Fort Hood Dedicates Room to Vietnam War and 9/11 Hero Rick Rescorla

Tiffany Pelt KCEN TV

To see a video of the Rescorla Room, please click here.

This is the story of a hero. It’s also a story about love.

Rick Rescorla in Vietnam Photo courtesy of the Rescorla family

Rick Rescorla in Vietnam Photo courtesy of the Rescorla family

Susan Rescorla will have hip surgery soon, but despite her difficulty walking with a cane, she made the flight to Fort Hood. “I wouldn’t miss this for the world,” she said with a smile.

Dressed in her best, she arrived at the 2-7 Cavalry Headquarters where she was the honored guest. Though she wanted to cry, she held back tears and held her head high as the room dedication began. They unveiled a wooden plaque, and after she gently touched the engraved edges of the words, she walked through the door of what is now known as the Rescorla Room.  

“God had a plan, and he made me the recipient of this wonderful legacy of a man,” Susan said. “To go into that room was very difficult.”

You see, Susan’s husband was no ordinary man. In fact, he was quite extraordinary. Col Rick Rescorla was an American Hero.

“There will never be another Rick Rescorla,” said Lt Col Andrew Watson, Commander of 2-7 Cav. “How better can you epitomize selfless service to a nation?”

Rescorla is the very definition of American Hero, although he wasn’t even American. Born and raised in the UK, Rescorla fought with the British Army. He later immigrated to America and joined the Army, and fought with 2-7 Cav during the Vietnam War.

“This is where it all started,” Susan said about returning to the 2-7 Cav.

As a platoon leader for Bravo Company, Rescorla would belt out songs he wrote to his men to help calm them and inspire them to push on. “He had the ability to make you reach down inside of yourself and do things you didn’t think you had the ability to do,” said Sam Fantino, Rescorla’s radio operator during the war.

Against all odds, he empowered his exhausted and severely outnumbered company to hold off more than 2,000 enemy soldiers during the first major battle of Vietnam. He came back a war hero, but his legacy did not end there.

“Well, he’s just the most amazing man I ever met,” Susan said with a grin. Decades had passed since the war, and he met Susan. It was love at first sight.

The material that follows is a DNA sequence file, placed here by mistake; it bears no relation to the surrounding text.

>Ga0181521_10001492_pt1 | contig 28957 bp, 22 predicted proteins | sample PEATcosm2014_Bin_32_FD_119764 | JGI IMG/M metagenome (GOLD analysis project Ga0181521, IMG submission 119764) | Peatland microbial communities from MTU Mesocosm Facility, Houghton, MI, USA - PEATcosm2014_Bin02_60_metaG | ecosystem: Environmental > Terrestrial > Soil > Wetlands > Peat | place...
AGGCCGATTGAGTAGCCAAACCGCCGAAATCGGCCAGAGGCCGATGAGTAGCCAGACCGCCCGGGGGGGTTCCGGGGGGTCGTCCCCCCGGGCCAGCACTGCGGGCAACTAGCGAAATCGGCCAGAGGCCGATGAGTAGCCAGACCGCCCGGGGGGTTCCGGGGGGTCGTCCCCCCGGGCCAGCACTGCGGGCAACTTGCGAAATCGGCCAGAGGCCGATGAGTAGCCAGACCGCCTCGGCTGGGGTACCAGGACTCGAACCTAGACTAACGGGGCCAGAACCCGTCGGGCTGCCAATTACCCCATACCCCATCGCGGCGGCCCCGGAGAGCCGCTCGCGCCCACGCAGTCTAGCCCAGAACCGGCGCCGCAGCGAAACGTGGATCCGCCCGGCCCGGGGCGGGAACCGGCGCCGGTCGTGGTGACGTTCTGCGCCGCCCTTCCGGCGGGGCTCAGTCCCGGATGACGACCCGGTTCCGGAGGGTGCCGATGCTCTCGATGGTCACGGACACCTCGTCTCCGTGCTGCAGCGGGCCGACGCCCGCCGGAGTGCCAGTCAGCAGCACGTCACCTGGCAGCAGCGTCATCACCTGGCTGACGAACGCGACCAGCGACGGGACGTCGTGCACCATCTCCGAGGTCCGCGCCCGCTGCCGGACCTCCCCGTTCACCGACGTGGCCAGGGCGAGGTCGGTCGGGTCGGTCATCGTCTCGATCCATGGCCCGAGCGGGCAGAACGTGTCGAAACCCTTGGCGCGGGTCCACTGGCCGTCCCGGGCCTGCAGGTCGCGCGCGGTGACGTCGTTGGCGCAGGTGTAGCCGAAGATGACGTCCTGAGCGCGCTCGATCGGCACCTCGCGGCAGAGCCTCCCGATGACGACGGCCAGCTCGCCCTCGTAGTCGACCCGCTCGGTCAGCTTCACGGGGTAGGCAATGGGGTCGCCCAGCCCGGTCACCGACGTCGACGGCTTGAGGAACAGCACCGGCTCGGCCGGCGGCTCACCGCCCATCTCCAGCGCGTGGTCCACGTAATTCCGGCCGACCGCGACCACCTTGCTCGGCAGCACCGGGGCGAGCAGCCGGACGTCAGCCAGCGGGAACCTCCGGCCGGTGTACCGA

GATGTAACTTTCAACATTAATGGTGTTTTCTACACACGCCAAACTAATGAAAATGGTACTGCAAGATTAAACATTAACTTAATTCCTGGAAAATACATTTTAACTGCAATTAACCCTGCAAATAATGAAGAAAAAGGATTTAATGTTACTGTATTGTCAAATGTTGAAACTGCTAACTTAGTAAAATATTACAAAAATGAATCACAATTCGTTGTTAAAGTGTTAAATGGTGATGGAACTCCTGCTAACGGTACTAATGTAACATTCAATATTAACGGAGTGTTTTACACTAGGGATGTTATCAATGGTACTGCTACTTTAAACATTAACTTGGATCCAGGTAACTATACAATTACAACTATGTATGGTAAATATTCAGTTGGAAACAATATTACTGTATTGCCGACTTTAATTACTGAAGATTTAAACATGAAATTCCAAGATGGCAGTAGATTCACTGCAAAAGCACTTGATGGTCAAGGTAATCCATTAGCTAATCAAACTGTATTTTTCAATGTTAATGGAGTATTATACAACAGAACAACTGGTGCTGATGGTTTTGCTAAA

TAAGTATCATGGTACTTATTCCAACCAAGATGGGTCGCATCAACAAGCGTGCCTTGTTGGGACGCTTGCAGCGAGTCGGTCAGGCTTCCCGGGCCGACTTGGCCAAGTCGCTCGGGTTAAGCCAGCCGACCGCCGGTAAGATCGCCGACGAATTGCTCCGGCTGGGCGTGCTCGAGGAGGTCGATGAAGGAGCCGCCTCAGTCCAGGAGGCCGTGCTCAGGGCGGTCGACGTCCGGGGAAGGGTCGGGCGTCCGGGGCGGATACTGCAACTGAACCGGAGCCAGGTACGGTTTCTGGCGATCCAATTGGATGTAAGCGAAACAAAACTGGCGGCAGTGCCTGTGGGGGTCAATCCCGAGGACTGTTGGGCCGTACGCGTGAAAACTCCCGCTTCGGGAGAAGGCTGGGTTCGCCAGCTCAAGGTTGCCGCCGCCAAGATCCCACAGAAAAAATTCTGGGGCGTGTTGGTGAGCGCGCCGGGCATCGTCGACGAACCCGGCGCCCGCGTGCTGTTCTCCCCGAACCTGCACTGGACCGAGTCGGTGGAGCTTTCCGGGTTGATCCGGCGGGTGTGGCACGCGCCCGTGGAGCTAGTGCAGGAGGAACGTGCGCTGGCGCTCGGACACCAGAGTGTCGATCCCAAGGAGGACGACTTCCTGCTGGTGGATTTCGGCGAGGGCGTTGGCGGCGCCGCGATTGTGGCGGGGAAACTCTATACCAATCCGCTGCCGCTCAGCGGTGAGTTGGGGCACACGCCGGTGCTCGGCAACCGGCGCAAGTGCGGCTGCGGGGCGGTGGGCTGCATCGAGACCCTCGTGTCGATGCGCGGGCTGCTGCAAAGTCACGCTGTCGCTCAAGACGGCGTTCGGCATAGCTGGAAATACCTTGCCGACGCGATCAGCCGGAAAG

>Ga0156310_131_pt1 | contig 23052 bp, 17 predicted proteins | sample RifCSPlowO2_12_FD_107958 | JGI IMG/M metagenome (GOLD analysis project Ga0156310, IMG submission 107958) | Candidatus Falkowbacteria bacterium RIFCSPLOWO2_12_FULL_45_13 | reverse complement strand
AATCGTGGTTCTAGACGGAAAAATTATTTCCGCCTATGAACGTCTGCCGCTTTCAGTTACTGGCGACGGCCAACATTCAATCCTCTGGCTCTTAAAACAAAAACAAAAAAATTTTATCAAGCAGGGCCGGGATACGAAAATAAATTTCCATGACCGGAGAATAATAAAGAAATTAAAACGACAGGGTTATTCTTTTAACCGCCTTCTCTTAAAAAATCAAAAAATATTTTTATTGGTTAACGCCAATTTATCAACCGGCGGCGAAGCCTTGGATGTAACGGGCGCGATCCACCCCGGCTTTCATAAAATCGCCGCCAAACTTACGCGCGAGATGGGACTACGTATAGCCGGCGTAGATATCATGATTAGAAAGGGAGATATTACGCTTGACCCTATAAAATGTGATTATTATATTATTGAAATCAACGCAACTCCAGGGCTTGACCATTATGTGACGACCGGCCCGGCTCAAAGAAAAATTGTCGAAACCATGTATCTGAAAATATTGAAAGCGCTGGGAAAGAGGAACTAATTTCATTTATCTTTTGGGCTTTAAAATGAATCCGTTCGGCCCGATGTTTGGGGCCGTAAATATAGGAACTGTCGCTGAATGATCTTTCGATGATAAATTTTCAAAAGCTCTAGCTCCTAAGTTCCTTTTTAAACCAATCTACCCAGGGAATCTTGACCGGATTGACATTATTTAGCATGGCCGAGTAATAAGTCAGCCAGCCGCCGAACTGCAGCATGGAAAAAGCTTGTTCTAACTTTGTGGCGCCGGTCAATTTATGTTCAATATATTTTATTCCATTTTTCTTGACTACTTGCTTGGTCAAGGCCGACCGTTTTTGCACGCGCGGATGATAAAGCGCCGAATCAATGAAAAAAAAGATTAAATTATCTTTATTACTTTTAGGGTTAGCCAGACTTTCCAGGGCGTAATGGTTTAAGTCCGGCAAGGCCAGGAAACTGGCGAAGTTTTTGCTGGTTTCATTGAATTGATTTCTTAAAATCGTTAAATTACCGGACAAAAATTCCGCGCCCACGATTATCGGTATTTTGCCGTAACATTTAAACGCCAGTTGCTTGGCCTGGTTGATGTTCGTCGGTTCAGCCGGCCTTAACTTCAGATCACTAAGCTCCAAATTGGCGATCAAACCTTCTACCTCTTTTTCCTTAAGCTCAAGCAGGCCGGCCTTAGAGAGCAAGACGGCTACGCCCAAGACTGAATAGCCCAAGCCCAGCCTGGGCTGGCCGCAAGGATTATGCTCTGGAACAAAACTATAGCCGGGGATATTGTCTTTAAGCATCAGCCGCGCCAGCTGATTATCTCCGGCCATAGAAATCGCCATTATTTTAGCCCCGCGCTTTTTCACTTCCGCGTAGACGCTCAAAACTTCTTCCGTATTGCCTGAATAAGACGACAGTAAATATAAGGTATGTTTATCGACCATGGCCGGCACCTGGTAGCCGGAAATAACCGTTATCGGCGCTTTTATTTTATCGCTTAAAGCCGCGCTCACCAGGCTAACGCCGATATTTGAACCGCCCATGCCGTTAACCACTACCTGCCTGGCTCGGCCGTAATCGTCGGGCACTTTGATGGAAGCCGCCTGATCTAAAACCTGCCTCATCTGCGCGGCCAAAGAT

“When he told me had cancer I thought, if I have five minutes with this man it would be the best five minutes of my life. And it was.”

But at 62-years-old, Rescorla did not die from cancer.  “I still can’t get over it,” Susan said as tears welled up in her eyes. “When you lose a love one, that’s shock enough, but what happened to America it just ripped us all apart.

Rescorla was working as the Vice President of Security for Morgan-Stanley/Dean-Witter, the largest tenant in the World Trade Center. On 9/11 he was in the south tower. Immediately he began to evacuate the employees and led more than 2,700 people to safety.

“Everybody said, Rick our folks are out. You’ve done what you need to do. He pointed up the stairwell and said you hear those screams? There’s more people up there. I have to help get them out,” said Col Watson as he told Rescorla’s story.

Before heading back up, Rescorla called Susan one last time. “He said to me, you have to stop crying. I’m getting my people out, but if something happens to me I want you to know you made my life. Then I said it back and it was all over,” said Susan.

She watched on TV as the towers fell with her husband inside. “I’m proud, I’m grateful, I’m blessed with a life that I could have never had without him,” she said.

Rick Rescorla, the American Hero, died selflessly because of love – the love for his country and the love for his people. Now his legacy will live on at the 2-7 Cav on Fort Hood with a room dedicated to honoring his brave actions; a place where younger soldiers can be inspired to love their country just as much.

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